The word of Christ is expressed by means of human preaching and gives rise to faith, the faith which was important to the Apostle Paul and to the Reformers. In this sense, the life of Johannes Bugenhagen is an excellent illustration of the text for this sermon. Faith in Jesus Christ proved to be the main force in his life. This faith – according to Paul and Bugenhagen – is firstly a personal affair but always linked to the scriptures; secondly, it is faith in Jesus Christ and, thirdly, it is intended to be preached to all people.
1. Faith is personal but always related to the Bible
When Johannes Bugenhagen was the headmaster of the town school at Treptow on the Rega, something happened which changed his life totally. At about the end of October 1520, during an evening meal with some of the Treptow clergy in the home of Otto Slutow, the priest of St. Mary’s Church in Treptow, Slutow passed around the article Luther had written in Latin “On the Babylonian captivity of the Church”. After a cursory glance, Bugenhagen described it as wicked heresy and its author as one of the worst heretics who had even lived. Nevertheless, the book had aroused his curiosity and he took it home to study it seriously. Some days later, he surprised his colleagues with his opinion: “Why should I make you a long speech? The whole world is blind and imprisoned in extreme darkness. This man alone has grasped what is really true.”
This event can be described as the Reformation turning point in the life of Johannes Bugenhagen. Bugenhagen was fascinated. Luther’s exposition led him to recognise suddenly that faith is a totally personal matter. But, at the same time, it implies not only the liberation of the believer but simultaneously the establishment of a new communion. Now he wanted to get to know this freedom and this communion even better. So he wrote to Martin Luther. Luther answered by return of post and sent him his article which had just been published, “On the freedom of the Christian person”. “You wrote that I should write down a rule of life for you. A true Christian does not need moral rules; because the spirit of the faith guides him to all that God wills and Christian love demands. So read this. The Gospel is not believed by everyone. Faith is felt within the heart.”
2. Faith is a relationship with Jesus Christ
Nowhere was God more clearly seen than in Jesus Christ. He was profoundly moved by what Jesus Christ had done for each individual person. One could perhaps claim that a person who has not yet sensed the shattering feeling of what Jesus Christ has done for each one of us has also not yet reached the depths of a personal faith. Such a person has not yet – as Martin Luther put it – “felt” the faith “in their heart”. Through the death of Jesus Christ and his resurrection, God shows his unconditional love for us human beings. This brings us to the third point.
3. The love of God must be proclaimed to everyone
Anyone today who knows Johannes Bugenhagen is probably aware of his work on church order. He introduced the Reformation in numerous free imperial cities (Brunswick, Hamburg, Lübeck and Hildesheim) and territories (Pomerania, Schleswig and Holstein, Brunswick-Wolfenbüttel) and even in Scandinavia (Denmark – which was including in that time South Sweden and Norway). This establishment of new church structures and the ordering of the ministry within them was, however, not an end in itself. For Bugenhagen it was founded in the necessity of preaching the faith to all people.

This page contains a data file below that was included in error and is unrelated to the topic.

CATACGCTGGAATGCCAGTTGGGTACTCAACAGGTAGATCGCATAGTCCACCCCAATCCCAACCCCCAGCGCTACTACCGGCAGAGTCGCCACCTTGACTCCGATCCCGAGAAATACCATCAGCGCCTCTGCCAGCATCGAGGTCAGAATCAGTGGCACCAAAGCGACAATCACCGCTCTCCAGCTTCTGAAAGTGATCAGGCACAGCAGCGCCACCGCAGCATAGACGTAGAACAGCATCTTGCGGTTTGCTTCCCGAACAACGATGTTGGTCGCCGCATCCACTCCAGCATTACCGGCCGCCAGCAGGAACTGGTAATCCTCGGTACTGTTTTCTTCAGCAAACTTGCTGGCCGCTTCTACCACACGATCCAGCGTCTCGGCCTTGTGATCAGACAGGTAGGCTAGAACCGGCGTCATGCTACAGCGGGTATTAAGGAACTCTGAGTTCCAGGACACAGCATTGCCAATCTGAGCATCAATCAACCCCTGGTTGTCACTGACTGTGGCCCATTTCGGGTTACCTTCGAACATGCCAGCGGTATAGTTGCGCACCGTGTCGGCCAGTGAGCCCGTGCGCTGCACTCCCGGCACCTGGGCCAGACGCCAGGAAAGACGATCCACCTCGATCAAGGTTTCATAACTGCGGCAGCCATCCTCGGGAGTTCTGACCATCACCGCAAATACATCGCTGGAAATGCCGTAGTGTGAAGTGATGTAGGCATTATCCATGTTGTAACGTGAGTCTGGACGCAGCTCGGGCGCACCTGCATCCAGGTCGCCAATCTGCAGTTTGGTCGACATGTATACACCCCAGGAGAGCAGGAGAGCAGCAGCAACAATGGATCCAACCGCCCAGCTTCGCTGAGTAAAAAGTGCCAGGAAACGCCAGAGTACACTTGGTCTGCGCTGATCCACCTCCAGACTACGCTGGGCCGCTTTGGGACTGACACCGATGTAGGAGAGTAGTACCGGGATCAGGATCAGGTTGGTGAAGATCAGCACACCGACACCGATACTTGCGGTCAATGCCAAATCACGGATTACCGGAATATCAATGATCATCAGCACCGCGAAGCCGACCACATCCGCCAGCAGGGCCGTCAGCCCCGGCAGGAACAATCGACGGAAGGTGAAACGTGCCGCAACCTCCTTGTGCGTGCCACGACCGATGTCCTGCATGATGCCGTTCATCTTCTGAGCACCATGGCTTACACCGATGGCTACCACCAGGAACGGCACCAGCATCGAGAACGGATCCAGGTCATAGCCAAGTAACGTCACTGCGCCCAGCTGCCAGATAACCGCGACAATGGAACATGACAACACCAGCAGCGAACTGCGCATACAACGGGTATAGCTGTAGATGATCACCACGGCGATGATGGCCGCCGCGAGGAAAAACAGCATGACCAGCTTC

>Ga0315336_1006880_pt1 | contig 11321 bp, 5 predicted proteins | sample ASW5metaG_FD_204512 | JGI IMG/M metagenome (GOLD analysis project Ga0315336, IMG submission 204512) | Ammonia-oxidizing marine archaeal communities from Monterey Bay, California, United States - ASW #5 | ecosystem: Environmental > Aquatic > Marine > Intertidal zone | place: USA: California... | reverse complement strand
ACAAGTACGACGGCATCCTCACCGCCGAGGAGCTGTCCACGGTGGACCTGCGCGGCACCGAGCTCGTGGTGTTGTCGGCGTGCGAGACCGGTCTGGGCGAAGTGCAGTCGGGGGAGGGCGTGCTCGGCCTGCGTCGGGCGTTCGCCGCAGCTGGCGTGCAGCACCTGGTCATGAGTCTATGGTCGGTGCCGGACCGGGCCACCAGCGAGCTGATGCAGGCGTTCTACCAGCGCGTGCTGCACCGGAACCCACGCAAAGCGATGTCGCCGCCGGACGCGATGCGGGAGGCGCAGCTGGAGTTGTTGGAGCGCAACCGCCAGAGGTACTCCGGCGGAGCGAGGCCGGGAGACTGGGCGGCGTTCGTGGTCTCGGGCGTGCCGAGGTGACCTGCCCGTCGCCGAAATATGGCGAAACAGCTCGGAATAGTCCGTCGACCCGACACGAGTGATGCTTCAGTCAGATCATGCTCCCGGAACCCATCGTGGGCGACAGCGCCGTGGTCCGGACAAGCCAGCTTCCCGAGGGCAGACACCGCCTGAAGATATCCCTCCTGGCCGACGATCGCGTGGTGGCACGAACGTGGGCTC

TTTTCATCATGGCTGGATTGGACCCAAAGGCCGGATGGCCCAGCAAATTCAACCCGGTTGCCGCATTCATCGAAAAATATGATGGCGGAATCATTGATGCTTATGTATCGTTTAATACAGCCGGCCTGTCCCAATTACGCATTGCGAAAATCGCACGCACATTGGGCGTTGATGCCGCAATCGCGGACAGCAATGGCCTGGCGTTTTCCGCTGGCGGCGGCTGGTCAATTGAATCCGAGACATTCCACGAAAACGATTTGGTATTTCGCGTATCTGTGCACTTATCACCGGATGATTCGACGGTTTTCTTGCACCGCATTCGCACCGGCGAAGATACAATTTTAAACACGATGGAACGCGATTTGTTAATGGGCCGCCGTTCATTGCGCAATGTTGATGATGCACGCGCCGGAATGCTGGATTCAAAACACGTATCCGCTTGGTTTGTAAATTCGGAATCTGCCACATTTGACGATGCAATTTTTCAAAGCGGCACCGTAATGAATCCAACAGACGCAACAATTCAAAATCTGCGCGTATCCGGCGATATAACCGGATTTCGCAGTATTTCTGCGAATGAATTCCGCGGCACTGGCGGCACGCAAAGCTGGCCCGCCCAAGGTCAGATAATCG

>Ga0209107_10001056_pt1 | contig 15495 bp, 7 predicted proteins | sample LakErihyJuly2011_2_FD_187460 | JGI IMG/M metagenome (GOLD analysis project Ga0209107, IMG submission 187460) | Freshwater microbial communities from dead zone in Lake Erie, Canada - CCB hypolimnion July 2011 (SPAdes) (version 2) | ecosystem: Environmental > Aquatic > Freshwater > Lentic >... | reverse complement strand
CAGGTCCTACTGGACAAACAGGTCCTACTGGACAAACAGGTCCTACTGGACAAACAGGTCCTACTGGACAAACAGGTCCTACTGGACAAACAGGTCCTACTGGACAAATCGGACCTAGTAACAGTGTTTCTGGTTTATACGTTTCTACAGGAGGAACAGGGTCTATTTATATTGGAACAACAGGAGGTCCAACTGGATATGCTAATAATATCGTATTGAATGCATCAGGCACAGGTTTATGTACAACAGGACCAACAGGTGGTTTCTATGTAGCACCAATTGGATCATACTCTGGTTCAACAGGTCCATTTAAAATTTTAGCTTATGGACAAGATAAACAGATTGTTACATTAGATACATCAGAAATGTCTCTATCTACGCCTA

“But how are they to call on one in whom they have not believed? And how are they to believe in one of whom they have never heard? And how are they to hear without someone to proclaim him? And how are they to proclaim him unless they are sent?” (Rom. 10,14 f). Bugenhagen teaches us that all changing of church structures has only one purpose: to promote the preaching of the Gospel. So therefore evangelists are needed. “How beautiful are the feet of those who bring good news (evangelists)!” (Rom. 10,15).
At a time when, as in this region, only 20 percent of the population have been attracted by the Christian faith and belong to a church, that is a great challenge. For that reason, our Pomeranian Evangelical Church resolved in a basic statement that we want “to enable as many people as possible to come into contact (anew) with the Gospel of Jesus Christ.”
But, however that may be, we owe it to our Reformer, Johannes Bugenhagen the Pomeranian, that he renewed the church in the region of Pomerania – and far beyond – and saved it from a number of errors by preaching the Word of God. He reestablished faith as the first priority in the church. This faith is from start to finish faith in Jesus Christ. We are willing to carry out our task and proclaim Christ as strongly as we can to all the people in our region so that love remains and hope can grow.
And the peace of God which surpasses all our understanding keep our hearts and minds in Christ Jesus. Amen
 cf. H.-G. Leder, Johannes Bugenhagen Pomeranus – Vom Reformer zum Reformator. Studien zur Biographie, ed. V. Gummelt (Greifswalder Theologische Forschung Vol.4) Frankfurt 2002, 414.
 WA. TR 5, 634, 34-36.
 Quoted from Davidis Chytraei, Newe Sachssen Chronica; quoted here from H.-G. Leder, Johannes Bugenhagen Pomeranus – Vom Reformer zum Reformator. Studien zur Biographie, ed. V. Gummelt (Greifswalder Theologische Forschungen, Vol.4) Frankfurt 2002, 160.
 Johannes Bugenhagen Pomeranus. Leben und ausgewählte Schriften, ed. K.A.T. Vogt, Elberfeld 1867, 30.